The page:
Vietnamese troops deeper and deeper into cambodia,
and they allied themselves with the Khmer Rouge
to combat the pro-American forces of Lon Nol.
The countryside became decimated, and once-prosperous
farmers hasd to forage for food in order to survive.
Thousands fled the villages for the security of
Phnom Penh, Battambang, and other urban areas.
The U.S military action in Cambodia ended in August
1973, but the civil war continued. The Khmer Rouge
took control of an increasing number of towns
and villages, often ingratiating themselves to
the villagers by launching elaborate civic projects,
praising Buddhism, and vilifying Lon Nol.
By the Spring of 1975, Cambodian's
cities were in a state of crisis, overwhelmed
by the influx of villagers that had tripled their
populations. Inflation raged, and displaced families
and orphaned children wandered the streets, hopelessly
searching for food, medicine, and shelter. Between
1967 and 1975, and estimated on million Cambodians
were killed or wounded and two million left homeless.
The country that had been known as the "the
ricebowl of Indochina" was now on the verge
On the morning of April 17, 1975
just two weeks before the North Vietnamese marched
into Saigon to end the Vietnam War, Khmer Rouge
forces had succumbed. Cheers rang through the
streets, as many citizens believed that peace
had come at last.
But the next day at dawn, the
Khmer Rouge declared "Year Zero," the
beginning of a new era, and began an extreme program
of social reconstsruction. All city dwellers young
and old, rich and poor, were to march to the countryside
to live and work as peasants.
"Take nothing with you, "the
soldiers insisted. "Angka [the Khmer Rouge
organization] will provide." Frightened and
dewildered, most people obeyed. Many who tried
to gather cooking pots, heirlooms, personal items,
or foodstuffs were shot. Hospital patients who
were too sick to walk were hurled from window.
As tensions grew, the Khmer Rouge soldiers offered
false encouragement. "You will return in
three days. These are only temporary measures."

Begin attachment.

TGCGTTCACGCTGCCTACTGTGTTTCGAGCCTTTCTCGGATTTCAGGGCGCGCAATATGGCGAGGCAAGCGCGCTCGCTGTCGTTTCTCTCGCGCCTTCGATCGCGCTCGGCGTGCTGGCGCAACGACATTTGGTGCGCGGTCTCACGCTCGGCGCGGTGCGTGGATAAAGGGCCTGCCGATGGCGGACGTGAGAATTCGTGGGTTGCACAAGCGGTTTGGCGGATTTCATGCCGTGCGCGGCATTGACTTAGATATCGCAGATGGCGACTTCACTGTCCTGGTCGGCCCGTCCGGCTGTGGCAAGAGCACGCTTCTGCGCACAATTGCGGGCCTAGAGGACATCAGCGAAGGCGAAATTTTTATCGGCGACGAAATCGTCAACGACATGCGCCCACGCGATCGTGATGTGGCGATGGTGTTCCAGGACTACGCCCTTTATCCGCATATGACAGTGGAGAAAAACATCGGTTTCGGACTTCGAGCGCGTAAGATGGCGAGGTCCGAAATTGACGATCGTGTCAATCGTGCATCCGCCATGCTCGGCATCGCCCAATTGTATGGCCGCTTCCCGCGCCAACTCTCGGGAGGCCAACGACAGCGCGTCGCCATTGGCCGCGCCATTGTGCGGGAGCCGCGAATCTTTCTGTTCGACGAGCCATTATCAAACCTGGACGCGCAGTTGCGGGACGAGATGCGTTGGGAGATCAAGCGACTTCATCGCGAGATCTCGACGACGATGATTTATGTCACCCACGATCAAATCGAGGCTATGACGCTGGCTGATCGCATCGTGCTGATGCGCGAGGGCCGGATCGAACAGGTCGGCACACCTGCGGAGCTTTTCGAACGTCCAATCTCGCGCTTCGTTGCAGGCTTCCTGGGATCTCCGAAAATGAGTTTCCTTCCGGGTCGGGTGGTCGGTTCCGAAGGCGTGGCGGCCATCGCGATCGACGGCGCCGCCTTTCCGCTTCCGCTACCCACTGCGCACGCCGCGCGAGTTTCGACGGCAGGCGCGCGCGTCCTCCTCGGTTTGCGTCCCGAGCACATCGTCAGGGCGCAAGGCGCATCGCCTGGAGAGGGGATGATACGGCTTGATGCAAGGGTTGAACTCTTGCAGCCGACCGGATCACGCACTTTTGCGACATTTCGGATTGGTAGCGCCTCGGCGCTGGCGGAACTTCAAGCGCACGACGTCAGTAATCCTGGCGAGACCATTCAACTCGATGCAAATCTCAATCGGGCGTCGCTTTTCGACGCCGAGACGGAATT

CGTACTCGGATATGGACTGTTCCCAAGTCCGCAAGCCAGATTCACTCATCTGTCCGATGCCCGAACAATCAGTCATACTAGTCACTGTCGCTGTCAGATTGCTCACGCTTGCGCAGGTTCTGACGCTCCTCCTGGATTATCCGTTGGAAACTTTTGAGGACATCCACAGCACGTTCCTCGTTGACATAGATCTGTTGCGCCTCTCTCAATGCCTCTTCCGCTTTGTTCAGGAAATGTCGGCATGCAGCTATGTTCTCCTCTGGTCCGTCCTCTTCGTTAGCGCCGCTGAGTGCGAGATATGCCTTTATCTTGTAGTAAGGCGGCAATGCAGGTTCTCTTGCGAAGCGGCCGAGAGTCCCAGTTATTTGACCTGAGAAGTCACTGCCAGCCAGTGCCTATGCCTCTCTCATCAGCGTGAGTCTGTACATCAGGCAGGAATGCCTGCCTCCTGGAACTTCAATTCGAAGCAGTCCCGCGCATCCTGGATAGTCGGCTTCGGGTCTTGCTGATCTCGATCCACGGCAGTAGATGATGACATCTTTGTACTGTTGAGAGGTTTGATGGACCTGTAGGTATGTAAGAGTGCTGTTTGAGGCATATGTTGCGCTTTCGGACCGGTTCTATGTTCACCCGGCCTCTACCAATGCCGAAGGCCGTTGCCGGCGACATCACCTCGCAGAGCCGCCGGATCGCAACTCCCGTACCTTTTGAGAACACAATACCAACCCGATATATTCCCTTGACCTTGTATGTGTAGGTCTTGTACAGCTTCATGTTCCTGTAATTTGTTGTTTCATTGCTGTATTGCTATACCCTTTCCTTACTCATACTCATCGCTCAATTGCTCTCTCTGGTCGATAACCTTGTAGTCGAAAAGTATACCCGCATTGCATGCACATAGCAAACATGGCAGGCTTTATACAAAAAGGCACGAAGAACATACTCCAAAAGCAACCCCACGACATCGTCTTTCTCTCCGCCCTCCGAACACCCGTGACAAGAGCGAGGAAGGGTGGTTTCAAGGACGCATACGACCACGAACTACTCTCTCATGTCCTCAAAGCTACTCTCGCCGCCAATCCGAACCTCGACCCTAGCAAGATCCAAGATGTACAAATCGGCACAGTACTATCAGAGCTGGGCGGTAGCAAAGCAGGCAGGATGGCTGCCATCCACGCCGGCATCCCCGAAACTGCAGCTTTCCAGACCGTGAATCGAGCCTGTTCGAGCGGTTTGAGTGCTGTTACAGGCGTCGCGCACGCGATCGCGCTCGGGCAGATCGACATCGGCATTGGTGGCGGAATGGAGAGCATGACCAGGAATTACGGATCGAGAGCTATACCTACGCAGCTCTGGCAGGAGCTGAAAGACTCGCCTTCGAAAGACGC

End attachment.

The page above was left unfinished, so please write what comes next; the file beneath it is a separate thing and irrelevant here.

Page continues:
More than three million citizens of all ages were
marched to rural communes, and thousands died
of heat, exhaustion, thirst, dysentery, and stress.
"Year Zero" and Pol
Pot's ultra-Marxism were to be the basis of another
glorious "golden age." Angka (not to
be confused with Angkor, the ancient empire) soughst
to create a self-reliant, pure, classless, agrarian
culture. Cities were to be abolished; jungles
and fallow fields were to be reclaimed, using
elaborate irrigation systems to multiply agricultural
yields. The new egalitarian utopia would erase
all vestiges of modernization and Western influence.
To realize these goals, the Khmer Rouge isolated
their country under a thick veil of secercy. Roads
on the border were secured and communication was
The Khmer Rouge removed Prince
Sihanouk from titular power and placed him under
house arrest. The country was divided into eight
section leaders. Interpretation of ideology and
harshness of discipline varied from sector to
sector. Each citizen was assigned to a work unit.
traditional peasant dress of loosely-fitting black
pajamas and shortly-cropped hair became the norm
for all ages and both sexes.
Housing was assigned by Angka.
Since th Khmer Rouge had razed many villages while
seizing power, these shelters were built without
walls to give Khmer Rouge cadres a clear view
of household activities.
Manual labor replaced mechanization.
All Cambodians became peasant laborers, regardless
of age, heatlh, skills, or former profession.
Under guard, they silenty cultivated fields with
hoes and sickles, ox-carts, and water buffalo,
or by hitching themselves to plows. Labor details
extended up to eighteeen hours per day, seven
days a week. Children as young as three and the
very elderly worked alongside able-bodied adults.
"Those who work eat," was the inflexible
motto. But the outdated farming methods soon produced
insufficient rice yeilds, and food had to be rationed
strictly—those who were ill and could not
work received even less. As food suppllies dwindled,
desperate villagers secretly began to forage for